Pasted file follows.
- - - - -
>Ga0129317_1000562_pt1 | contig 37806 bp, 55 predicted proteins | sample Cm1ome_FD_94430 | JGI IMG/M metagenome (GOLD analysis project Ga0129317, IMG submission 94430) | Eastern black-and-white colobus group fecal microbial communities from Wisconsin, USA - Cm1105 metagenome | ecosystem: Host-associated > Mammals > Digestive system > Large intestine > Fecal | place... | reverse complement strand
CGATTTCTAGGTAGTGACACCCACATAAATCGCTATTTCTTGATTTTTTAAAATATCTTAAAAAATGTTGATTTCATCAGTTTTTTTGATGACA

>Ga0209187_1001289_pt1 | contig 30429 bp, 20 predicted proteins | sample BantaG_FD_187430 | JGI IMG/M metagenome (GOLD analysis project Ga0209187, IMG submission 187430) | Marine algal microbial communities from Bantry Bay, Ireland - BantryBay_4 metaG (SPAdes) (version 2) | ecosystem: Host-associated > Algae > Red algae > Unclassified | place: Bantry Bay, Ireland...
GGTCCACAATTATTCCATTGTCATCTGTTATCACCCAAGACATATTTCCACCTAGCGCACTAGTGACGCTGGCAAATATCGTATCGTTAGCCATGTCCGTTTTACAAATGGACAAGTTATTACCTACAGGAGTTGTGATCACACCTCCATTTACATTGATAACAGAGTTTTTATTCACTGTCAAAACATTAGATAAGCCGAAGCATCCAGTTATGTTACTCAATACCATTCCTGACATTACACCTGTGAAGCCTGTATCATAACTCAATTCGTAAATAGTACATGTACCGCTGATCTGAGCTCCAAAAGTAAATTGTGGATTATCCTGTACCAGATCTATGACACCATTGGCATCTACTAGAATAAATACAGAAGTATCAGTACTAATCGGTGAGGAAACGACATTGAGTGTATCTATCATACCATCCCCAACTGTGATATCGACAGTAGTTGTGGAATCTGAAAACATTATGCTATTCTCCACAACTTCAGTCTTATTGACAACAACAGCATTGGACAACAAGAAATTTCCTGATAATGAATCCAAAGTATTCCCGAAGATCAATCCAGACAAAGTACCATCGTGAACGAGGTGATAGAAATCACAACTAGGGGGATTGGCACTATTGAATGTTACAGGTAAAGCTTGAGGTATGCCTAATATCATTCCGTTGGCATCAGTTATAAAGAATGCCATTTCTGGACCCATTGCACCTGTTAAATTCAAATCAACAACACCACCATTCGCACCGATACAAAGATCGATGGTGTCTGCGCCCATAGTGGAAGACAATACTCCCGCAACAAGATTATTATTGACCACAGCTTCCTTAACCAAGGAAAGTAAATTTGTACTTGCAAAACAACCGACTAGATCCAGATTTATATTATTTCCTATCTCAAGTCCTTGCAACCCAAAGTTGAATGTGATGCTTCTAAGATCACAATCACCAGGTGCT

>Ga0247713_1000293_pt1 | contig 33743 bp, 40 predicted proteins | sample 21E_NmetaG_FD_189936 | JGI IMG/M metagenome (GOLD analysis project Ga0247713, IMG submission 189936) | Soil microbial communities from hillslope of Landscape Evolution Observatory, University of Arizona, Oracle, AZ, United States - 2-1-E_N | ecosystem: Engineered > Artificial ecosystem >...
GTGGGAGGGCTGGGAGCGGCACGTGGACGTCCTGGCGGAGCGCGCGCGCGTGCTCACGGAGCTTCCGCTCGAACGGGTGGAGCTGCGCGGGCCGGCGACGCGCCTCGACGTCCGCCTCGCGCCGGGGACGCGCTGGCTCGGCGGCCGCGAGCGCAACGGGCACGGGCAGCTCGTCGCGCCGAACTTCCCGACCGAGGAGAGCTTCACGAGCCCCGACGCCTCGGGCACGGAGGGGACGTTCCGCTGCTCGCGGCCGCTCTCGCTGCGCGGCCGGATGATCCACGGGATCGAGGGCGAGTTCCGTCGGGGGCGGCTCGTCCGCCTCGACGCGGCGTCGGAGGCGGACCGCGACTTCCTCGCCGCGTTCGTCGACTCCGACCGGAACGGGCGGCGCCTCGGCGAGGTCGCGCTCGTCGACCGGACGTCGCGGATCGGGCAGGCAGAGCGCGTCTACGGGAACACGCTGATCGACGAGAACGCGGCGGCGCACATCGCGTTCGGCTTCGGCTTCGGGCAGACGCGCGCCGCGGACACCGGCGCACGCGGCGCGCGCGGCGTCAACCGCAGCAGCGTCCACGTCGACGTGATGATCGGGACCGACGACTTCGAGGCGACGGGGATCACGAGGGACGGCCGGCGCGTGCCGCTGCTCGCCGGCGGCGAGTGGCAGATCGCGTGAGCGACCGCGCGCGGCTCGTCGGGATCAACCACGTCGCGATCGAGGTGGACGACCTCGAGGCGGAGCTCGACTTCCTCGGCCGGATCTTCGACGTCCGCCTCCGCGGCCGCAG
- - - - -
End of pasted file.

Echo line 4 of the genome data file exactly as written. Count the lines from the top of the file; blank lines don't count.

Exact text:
GGTCCACAATTATTCCATTGTCATCTGTTATCACCCAAGACATATTTCCACCTAGCGCACTAGTGACGCTGGCAAATATCGTATCGTTAGCCATGTCCGTTTTACAAATGGACAAGTTATTACCTACAGGAGTTGTGATCACACCTCCATTTACATTGATAACAGAGTTTTTATTCACTGTCAAAACATTAGATAAGCCGAAGCATCCAGTTATGTTACTCAATACCATTCCTGACATTACACCTGTGAAGCCTGTATCATAACTCAATTCGTAAATAGTACATGTACCGCTGATCTGAGCTCCAAAAGTAAATTGTGGATTATCCTGTACCAGATCTATGACACCATTGGCATCTACTAGAATAAATACAGAAGTATCAGTACTAATCGGTGAGGAAACGACATTGAGTGTATCTATCATACCATCCCCAACTGTGATATCGACAGTAGTTGTGGAATCTGAAAACATTATGCTATTCTCCACAACTTCAGTCTTATTGACAACAACAGCATTGGACAACAAGAAATTTCCTGATAATGAATCCAAAGTATTCCCGAAGATCAATCCAGACAAAGTACCATCGTGAACGAGGTGATAGAAATCACAACTAGGGGGATTGGCACTATTGAATGTTACAGGTAAAGCTTGAGGTATGCCTAATATCATTCCGTTGGCATCAGTTATAAAGAATGCCATTTCTGGACCCATTGCACCTGTTAAATTCAAATCAACAACACCACCATTCGCACCGATACAAAGATCGATGGTGTCTGCGCCCATAGTGGAAGACAATACTCCCGCAACAAGATTATTATTGACCACAGCTTCCTTAACCAAGGAAAGTAAATTTGTACTTGCAAAACAACCGACTAGATCCAGATTTATATTATTTCCTATCTCAAGTCCTTGCAACCCAAAGTTGAATGTGATGCTTCTAAGATCACAATCACCAGGTGCT